In the wake of the financial crisis, many EU countries implemented additional national bank levies to decrease the need of public funds in case of distressed financial institutions. On June 17, 2010, the European Council agreed that “Member States should introduce levies and taxes on financial institutions to ensure fair burden-sharing and to set incentives to contain systemic risk”.
Fourteen EU Member States have since implemented new bank levies. In Belgium, for example, the financial stability contribution has to be paid on an annual basis by all Belgian entities recognized as banks since 2012.
The financial crisis also led to a number of initiatives by the European Commission, in line with the “de Larosière report”, to create a safer and sounder financial sector for the European market. These initiatives eventually led to a new institutional structure and the creation of the Banking Union for the euro area. The three pillars of the Banking Union (supervision, resolution, and deposits protection scheme) are currently being implemented at the level of the EU and by the Member States.
Single Resolution Board and National Resolution Authority
The implementation of the second pillar, the Single Resolution Mechanism, led to the creation of a new separate legal EU entity, the Single Resolution Board (SRB), and to the creation of National Resolution Authorities by the different Member States. Belgium, for example, has created the “Afwikkelingscollege/Collège De Résolution” within the National Bank of Belgium.
Single Resolution Fund and National Resolution Funds
Together with the creation of the SRB, a Single Resolution Fund (SRF) has been established. The aim of this fund is to raise financial resources which could be used by the SRB in times of financial distress. These funds would allow for an effective application of the resolution tools and powers to help ensure the orderly resolution of failing banks. The fund will, in principle, be built-up within a period of eight years starting from January 2016.
At the end of 2024, the amount collected should correspond to at least 1% of the amount of covered deposits from all participating Member State credit institutions.
Even though the SRF will only become fully operative in 2016, the National Resolution Authorities will have to raise national contributions through their National Resolution Funds by December 31, 2015. These national contributions will be transferred to the SRF in 2016, according to the principles as laid-out in the agreement that has been signed by all participating Member States in Brussels on May 21, 2015. The draft bill of October 8 2015 implementing this multilateral agreement has already been approved by the Chamber Commission on Foreign Affairs.
Calculation of the contribution
The calculation of the contribution foresees a basic contribution with an adjusted risk factor (for larger institutions).
a) The basic contribution reflects the size of the institution:
Basic contribution = (INDIVIDUAL Liabilities-Own Funds-Covered deposits) / (TOTAL Liabilities-Own Funds-Covered Deposits )
b) The Risk factor adjustment takes into account four risk indicators as shown below and ranges between 0.8 and 1.5.
4 Risk Indicators
|1. Risk exposure 50%||50%|
|a) Own funds and eligible liabilities held in excess of MREL||25%|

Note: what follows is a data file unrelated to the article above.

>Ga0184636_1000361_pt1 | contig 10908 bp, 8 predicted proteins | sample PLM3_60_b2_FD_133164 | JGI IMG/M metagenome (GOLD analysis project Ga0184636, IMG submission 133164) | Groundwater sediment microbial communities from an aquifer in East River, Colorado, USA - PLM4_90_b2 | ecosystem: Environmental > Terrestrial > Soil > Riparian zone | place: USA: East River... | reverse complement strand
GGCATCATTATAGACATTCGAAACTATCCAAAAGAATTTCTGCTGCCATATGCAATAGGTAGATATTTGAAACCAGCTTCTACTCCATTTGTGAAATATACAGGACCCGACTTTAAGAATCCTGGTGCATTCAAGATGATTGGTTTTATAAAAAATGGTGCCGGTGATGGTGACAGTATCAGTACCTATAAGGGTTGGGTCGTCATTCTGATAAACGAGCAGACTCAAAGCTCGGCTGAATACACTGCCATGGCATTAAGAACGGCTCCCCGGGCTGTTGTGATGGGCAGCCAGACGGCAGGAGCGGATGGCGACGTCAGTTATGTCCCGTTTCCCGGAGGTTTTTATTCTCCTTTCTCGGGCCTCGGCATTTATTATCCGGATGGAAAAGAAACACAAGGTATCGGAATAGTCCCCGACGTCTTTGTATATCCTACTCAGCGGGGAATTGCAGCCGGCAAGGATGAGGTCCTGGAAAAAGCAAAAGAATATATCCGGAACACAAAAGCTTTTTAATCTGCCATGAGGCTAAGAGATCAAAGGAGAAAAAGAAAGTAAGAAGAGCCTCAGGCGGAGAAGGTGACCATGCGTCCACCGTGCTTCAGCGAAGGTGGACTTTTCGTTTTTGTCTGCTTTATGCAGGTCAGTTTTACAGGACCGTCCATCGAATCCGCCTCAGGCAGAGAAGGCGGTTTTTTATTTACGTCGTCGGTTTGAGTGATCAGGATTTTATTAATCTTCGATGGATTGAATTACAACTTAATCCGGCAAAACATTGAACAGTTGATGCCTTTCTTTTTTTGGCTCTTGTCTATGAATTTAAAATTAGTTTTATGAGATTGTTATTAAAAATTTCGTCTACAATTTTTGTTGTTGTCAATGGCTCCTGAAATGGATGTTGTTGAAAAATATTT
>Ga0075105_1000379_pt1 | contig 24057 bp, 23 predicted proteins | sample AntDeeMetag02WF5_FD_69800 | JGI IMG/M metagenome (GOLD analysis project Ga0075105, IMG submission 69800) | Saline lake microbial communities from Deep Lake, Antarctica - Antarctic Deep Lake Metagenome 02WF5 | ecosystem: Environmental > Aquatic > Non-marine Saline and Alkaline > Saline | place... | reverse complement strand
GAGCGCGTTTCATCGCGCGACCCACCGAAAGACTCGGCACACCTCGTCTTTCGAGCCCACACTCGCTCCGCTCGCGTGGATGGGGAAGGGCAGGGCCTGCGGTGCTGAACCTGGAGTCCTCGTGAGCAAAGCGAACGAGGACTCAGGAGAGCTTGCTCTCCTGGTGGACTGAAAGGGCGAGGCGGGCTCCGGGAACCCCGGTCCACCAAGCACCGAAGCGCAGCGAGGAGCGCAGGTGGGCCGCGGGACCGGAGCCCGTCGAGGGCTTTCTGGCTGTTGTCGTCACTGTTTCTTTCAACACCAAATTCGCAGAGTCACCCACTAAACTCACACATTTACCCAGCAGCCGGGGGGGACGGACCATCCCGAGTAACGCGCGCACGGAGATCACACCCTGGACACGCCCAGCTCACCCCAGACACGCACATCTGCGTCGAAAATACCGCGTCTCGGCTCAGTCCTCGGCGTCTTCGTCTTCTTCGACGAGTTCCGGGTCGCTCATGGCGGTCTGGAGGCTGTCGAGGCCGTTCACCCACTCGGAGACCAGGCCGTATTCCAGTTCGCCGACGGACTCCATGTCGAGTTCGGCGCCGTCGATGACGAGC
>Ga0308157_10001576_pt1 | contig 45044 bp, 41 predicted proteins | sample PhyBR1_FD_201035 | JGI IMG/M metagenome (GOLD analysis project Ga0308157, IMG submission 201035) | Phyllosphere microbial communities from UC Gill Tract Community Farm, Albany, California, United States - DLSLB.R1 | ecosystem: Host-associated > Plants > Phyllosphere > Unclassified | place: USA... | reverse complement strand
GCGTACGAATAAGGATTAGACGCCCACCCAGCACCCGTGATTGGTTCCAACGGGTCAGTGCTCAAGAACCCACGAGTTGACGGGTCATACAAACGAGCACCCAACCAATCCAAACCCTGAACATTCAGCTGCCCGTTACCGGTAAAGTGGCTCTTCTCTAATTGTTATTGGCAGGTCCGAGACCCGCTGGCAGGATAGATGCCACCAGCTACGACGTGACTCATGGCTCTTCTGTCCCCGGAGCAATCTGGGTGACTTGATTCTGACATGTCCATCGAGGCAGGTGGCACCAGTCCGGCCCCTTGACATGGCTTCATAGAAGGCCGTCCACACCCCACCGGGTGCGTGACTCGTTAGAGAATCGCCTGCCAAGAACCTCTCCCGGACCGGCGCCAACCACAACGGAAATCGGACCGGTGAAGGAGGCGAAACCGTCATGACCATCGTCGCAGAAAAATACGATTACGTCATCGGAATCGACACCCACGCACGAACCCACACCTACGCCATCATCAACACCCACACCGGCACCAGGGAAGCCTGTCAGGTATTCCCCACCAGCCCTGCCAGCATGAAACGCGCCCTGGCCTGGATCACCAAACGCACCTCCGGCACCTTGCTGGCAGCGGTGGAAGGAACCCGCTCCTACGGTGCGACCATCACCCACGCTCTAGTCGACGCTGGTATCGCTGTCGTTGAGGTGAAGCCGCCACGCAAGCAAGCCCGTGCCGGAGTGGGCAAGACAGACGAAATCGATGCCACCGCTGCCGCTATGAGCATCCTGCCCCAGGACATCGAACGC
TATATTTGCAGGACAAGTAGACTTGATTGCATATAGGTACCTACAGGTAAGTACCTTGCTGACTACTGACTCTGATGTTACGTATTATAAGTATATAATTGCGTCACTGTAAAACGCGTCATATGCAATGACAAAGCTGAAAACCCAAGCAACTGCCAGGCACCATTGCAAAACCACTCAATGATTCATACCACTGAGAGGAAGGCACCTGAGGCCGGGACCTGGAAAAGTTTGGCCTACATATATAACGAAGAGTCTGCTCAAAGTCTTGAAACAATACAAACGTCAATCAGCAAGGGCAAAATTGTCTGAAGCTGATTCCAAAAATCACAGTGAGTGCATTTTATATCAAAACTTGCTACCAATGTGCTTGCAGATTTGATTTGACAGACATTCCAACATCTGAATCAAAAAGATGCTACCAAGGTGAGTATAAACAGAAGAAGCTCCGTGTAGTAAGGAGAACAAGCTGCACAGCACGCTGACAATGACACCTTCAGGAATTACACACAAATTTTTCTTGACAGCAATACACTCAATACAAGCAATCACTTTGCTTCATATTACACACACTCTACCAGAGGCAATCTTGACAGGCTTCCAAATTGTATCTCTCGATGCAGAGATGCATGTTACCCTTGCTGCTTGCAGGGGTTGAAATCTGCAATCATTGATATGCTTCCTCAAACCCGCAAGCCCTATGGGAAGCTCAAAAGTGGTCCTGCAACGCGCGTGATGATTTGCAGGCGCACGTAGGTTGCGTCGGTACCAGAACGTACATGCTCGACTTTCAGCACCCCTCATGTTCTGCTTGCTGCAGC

|b) Leverage Ratio||25%|
|c) Common Equity Tier 1 Capital Ratio||25%|
|d) Total Risk exposure divided by Total Assets||25%|
|2. Stability and variety of sources of funding||20%|
|3. Importance of an institution to the stability of the financial system or economy||10%|
|a) Share of interbank loans and deposits in the EU||100%|
|4. Additional risk indicators to be determined by the resolution authority||20%|
|a) Trading activities, off-balance sheet exposures, derivatives, complexity and resolvability||45%|
|b) Membership in an Institutional Protection Scheme (IPS)||45%|
|c) Extend of previous extraordinary public financial support
The contribution of a small institution consists of a lump-sum annual contribution based on its size.
Status of Belgian legislation
Based on the above, it is clear that the new contribution to the Resolution Fund will have a financial impact on Belgian banks which will be linked to the riskiness of their balance sheet.
In August 2015, the Belgian Resolution Authority issued a reporting template that was sent to all Belgian financial institutions. The objective of this template is to provide the NBB with the necessary information to determine individual ex-ante contributions to be paid in 2015 by the institutions. The accredited statutory auditor must confirm that the reported data is in accordance with the NBB’s instructions and, where relevant, that reported accounting data is, in all material aspects, in accordance with the financial statements and inventories. Starting in 2016, the SRB will provide its own specific template.
However, apart from the establishment of the Belgian Resolution Authority in 2014, and the information request that it sent to the financial institutions, the above European rules have not yet been implemented by the Belgian legislator. It is still unclear how the payment to the Belgian National Resolution Fund will be calculated, and how the payment to the National Resolution Fund (and, in the future, to the SRF) will co-exist with the current Belgian financial stability contribution.
We expect explicit guidelines on the calculation and payment of the contribution to the Belgian national resolution fund within the next months and will keep you up to date in our next regulatory newsletter. In the meantime, please do not hesitate to get in touch with one of our regulatory specialists to help answer any questions you may have regarding these new regulations.
 Implemented by the Law of December 28, 2011.
 Established by the Law of April 25, 2014.
 Set out in the Commission Delegated Regulation (EU) 2015/63
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